Hangmen cast photoDo our beliefs effect the world? Maybe they don’t affect what’s going on in Asia, or even our own country or province or city at large. So let’s narrow our sights a bit. Do our beliefs effect our lives and the lives of the people connected to us? It seems obvious that they do. If you believe your partner is cheating on you that’s going to affect your behaviour and the way you speak to your partner, right? If you believe that then you’re far more likely to try to poison them than if you don’t. Even our smallest beliefs seem to affect our lives. You go to the washroom believing there’s a full roll of toilet paper there, so you don’t bring any with you. But it turns out you’re wrong. Now you’ve got a little personal crisis to attend to.

If we accept that our beliefs effect our lives and the lives of the people connected to us in whatever way, then it seems sensible to ask ourselves what standards we use to decide whether or not to believe something. Someone offers you information – could be a rumour or gossip, could be some purported scientific fact, or something about the weather. How do you decide whether to accept that information as true, which means letting it enter your mind and become a part of that gigantic complicated web of beliefs that (in part anyway) defines who you are and distinguishes you from everyone else? Let’s be honest: most of the time our standards are really, really low. Humans are trusting by nature; even human who don’t believe they’re trusting are pretty naïve about the information they accept as truth. It’s part of being a member of a social species so to some degree we can’t really help it. Usually we don’t even think about this until something terrible happens that forces us to confront the reality that we’ve believed something false or made a terrible mistake because we believed something fictional.


The ins and outs of how our beliefs influence our actions, the terrible things that can happen when we believe false information, the consequences of withholding true information from other people, and the complicated problems we create by manipulating other people into believing fictions over truths – these are the themes that playwright and filmmaker Martin McDonagh explores in nearly everything he writes. In The Pillowman McDonagh explored what can happen when the authorities hold false beliefs about the people over whom they have power. In The Beauty Queen of Leenane he explored what happens when true information is withheld from somebody, in this case leading to shocking violence. Post Productions produced these plays in 2019 and 2020, respectively, and now the company is poised to bring another intense story about McDonagh’s favourite themes to the stage of The Shadowbox Theatre from October 6 to 21, 2023.

Hangmen focuses on the lives of Harry Wade (Joey Ouellette) and his family – wife Alice (Cheri Scratch) and daughter Shirley (Rachel Hillis). The family owns a little pub in Oldham, England. For years Alice basically ran the pub herself while Harry worked as one of the country’s top hangmen. Or maybe he was the country’s top hangman. It could have been Albert Pierrepoint (James Neely), but don’t let Harry hear you say that.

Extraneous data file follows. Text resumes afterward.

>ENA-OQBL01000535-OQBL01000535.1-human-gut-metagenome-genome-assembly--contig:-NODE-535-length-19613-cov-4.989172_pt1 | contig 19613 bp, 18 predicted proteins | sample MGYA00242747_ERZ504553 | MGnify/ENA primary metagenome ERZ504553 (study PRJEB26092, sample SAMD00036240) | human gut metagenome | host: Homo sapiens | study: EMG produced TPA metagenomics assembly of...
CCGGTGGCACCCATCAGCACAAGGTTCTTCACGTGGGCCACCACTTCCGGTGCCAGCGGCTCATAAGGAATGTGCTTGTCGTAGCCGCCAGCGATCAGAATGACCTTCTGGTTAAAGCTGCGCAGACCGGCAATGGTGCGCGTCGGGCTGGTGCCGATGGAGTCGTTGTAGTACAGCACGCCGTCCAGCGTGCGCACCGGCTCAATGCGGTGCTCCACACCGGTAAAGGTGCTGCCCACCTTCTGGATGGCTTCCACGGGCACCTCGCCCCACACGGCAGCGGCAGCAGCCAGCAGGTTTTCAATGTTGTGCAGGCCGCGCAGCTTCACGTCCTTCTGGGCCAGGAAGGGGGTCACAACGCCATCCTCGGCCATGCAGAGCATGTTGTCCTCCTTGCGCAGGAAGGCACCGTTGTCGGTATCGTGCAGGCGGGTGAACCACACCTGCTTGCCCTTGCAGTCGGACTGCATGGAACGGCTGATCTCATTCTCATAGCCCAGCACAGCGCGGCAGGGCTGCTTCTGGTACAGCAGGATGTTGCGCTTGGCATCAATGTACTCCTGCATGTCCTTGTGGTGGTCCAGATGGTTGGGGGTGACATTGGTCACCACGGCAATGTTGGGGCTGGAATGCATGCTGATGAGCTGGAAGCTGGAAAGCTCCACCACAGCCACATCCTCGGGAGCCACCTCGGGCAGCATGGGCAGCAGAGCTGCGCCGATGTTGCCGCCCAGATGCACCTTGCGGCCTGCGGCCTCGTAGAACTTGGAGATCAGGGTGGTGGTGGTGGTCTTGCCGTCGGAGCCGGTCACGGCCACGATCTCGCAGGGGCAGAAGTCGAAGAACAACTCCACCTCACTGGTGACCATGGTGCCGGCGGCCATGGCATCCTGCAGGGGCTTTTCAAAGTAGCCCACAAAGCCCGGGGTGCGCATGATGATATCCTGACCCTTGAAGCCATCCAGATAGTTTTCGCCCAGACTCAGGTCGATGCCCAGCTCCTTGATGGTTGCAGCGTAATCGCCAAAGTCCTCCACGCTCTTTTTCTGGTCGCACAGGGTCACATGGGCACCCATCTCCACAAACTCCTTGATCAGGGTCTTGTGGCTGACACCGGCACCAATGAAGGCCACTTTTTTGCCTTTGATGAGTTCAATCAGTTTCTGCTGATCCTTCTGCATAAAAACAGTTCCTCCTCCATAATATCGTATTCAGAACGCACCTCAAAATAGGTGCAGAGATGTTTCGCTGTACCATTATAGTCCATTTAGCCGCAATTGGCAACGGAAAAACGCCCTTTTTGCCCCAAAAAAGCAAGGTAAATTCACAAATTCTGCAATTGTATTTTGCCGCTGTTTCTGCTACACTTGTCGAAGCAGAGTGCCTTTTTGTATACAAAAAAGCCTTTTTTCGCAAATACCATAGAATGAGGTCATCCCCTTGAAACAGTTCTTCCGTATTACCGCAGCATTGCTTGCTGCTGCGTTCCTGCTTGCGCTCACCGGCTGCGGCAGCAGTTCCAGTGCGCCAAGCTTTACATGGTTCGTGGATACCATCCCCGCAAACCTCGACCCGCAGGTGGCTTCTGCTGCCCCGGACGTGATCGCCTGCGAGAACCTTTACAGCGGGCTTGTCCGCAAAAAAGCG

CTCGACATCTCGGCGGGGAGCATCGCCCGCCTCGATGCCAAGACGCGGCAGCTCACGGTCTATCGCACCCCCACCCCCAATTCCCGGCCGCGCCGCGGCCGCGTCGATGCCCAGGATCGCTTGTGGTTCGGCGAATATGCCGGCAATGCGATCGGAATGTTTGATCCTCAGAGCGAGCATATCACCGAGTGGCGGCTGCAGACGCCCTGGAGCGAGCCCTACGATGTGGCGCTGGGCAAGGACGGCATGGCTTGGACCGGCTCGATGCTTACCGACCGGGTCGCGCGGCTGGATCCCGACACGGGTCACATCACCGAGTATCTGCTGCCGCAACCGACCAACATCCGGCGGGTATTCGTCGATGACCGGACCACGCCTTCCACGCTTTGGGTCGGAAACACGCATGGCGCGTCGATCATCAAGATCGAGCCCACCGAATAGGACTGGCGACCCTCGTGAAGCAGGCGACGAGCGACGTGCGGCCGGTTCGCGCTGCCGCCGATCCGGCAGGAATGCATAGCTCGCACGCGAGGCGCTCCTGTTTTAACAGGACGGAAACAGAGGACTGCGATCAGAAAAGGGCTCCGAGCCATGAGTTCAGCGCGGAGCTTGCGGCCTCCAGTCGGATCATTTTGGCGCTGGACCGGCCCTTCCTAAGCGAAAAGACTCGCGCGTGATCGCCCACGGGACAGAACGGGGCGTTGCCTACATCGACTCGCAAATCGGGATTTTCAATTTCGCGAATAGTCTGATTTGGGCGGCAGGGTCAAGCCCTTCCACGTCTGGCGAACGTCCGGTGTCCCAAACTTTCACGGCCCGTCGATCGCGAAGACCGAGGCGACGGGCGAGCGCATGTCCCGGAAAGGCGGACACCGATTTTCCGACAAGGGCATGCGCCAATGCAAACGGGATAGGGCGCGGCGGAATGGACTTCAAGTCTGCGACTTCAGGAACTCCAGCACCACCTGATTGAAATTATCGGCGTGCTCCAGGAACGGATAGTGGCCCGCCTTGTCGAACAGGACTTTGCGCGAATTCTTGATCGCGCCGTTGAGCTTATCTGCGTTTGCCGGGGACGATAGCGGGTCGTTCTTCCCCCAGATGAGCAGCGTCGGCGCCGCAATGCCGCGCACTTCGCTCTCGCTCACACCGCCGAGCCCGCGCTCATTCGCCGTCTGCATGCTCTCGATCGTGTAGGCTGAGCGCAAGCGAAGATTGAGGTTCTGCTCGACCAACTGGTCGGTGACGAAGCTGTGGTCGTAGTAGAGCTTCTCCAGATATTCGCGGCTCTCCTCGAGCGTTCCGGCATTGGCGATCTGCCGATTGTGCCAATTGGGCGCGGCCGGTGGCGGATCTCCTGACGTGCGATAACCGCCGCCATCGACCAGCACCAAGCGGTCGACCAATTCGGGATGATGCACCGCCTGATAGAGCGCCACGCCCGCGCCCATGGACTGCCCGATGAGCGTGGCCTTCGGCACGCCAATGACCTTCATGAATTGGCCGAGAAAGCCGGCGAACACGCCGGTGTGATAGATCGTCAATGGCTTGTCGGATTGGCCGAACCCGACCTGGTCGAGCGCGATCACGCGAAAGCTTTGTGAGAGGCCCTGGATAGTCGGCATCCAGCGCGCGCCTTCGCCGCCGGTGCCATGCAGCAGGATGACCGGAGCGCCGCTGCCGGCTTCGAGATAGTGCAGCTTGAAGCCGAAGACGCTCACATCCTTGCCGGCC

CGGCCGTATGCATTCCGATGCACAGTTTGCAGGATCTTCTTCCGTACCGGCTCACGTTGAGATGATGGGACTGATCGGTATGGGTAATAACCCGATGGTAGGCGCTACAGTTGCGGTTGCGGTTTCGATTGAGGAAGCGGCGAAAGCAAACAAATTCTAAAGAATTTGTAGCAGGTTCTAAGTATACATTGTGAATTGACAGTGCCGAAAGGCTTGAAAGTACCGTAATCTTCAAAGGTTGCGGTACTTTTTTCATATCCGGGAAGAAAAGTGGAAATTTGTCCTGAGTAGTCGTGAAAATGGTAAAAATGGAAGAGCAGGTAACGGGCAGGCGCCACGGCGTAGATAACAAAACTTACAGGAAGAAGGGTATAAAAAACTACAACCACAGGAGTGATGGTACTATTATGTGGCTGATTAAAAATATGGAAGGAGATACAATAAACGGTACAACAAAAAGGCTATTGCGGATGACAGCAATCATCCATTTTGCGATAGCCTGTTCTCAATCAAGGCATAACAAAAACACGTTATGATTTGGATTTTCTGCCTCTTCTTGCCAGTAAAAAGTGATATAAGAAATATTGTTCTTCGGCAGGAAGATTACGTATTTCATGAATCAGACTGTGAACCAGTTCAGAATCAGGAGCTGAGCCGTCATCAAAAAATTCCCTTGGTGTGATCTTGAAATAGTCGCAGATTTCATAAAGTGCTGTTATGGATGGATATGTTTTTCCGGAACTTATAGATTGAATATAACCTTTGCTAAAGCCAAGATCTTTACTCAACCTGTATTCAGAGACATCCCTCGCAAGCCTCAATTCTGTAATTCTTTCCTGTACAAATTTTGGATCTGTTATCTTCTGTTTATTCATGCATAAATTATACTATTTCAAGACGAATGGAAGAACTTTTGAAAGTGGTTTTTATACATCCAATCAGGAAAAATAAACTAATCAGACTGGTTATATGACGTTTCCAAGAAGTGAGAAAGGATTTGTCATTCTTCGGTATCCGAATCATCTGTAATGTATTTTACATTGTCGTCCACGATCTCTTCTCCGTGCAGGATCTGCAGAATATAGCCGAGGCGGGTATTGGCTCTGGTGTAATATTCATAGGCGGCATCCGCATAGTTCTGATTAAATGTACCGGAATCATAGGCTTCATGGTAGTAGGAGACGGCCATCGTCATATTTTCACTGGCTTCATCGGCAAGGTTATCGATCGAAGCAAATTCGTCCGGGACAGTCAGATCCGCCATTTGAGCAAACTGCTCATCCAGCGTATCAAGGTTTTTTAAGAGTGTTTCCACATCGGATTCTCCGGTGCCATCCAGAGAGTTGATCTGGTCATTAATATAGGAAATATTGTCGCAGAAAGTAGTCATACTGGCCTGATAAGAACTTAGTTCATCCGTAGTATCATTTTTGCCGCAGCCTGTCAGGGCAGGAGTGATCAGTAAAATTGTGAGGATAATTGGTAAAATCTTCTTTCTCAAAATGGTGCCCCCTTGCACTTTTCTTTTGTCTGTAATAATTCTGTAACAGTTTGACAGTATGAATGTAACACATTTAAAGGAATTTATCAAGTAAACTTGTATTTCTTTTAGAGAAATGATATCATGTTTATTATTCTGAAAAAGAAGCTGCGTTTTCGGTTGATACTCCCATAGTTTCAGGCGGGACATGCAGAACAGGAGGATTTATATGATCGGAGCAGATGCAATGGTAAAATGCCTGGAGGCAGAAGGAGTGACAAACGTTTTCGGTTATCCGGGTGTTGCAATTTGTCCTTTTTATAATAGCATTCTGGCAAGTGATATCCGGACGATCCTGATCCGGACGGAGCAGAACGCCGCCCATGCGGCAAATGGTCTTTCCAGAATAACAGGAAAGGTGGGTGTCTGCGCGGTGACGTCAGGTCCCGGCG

Harry hung his last man, James Hennessey (Luke Boughner) in 1963, with the help of assistant Syd Armfield (Shaun Mazzocca). Soon afterward England abolished the death penalty. Now Harry works full time at the pub with his family, a smaller sort of life that makes him feel less important. There’s the comfort of the day-in-day-out presence of his regulars, Bill (Paul Gallo), Charlie (Eric Droski), Inspector George Fry (Gregory Girty), and Arthur (Michael K. Potter), but as agreeable as these cronies may be, the adulation of a few local drunks can’t fill the void left by the controversial end of Harry’s controversial career.

On the second anniversary of Hennessey’s execution, Harry’s life suddenly becomes complicated from several directions at once. Derek Clegg (Cody Tersigni), a journalist from Manchester, wants to interview Harry about his career even though Harry’s always prided himself on being circumspect about the details of his work as a hangman, not to mention the politics and morality of state execution. And there’s a new fellow in town, a charming yet menacing stranger named Peter Mooney (Luke Boughner), who might become a lodger at the pub, and who quickly wins the adulation of Harry’s mopey daughter Shirley. Then Syd reappears in Harry’s life bearing the terrible news that Hennessey might have been innocent, which means they’d have hanged an innocent man. There had always been rumours about Hennessey’s possible innocence. Syd seems to bring something more substantial. Just as Harry’s head is spinning with the news of this possibility, Shirley goes missing. Does her disappearance have something to do with the anniversary of Hennessey’s execution? Has she been taken by the real killer?

To get back to McDonagh’s themes, let’s ask a new question: if Harry and his friends believe Shirley’s been taken by the real killer and believe they’ve identified who that killer is. . . what will they do about it? Hangmen is an intense thriller that’s often also an absurd comedy, like McDonagh’s other stories. And just as it was with The Pillowman and The Beauty Queen of Leenane, this is one play you won’t want to miss.

Hangmen by Martin McDonagh is directed by Fay Lynn, produced by Michael K. Potter and Fay Lynn. This play is presented by Post Productions at The Shadowbox Theatre (1501 Howard Ave, corner of Howard and Shepherd) October 6, 7, 12, 13, 14, 19, 20 & 21. Showtime 8:00 PM (doors open 7:30). Tickets can be purchased for $25 through postproductionswindsor.ca or at the door (cash, debit, or credit card) if seats are still available. Presented in association with Windsor Feminist Theatre.

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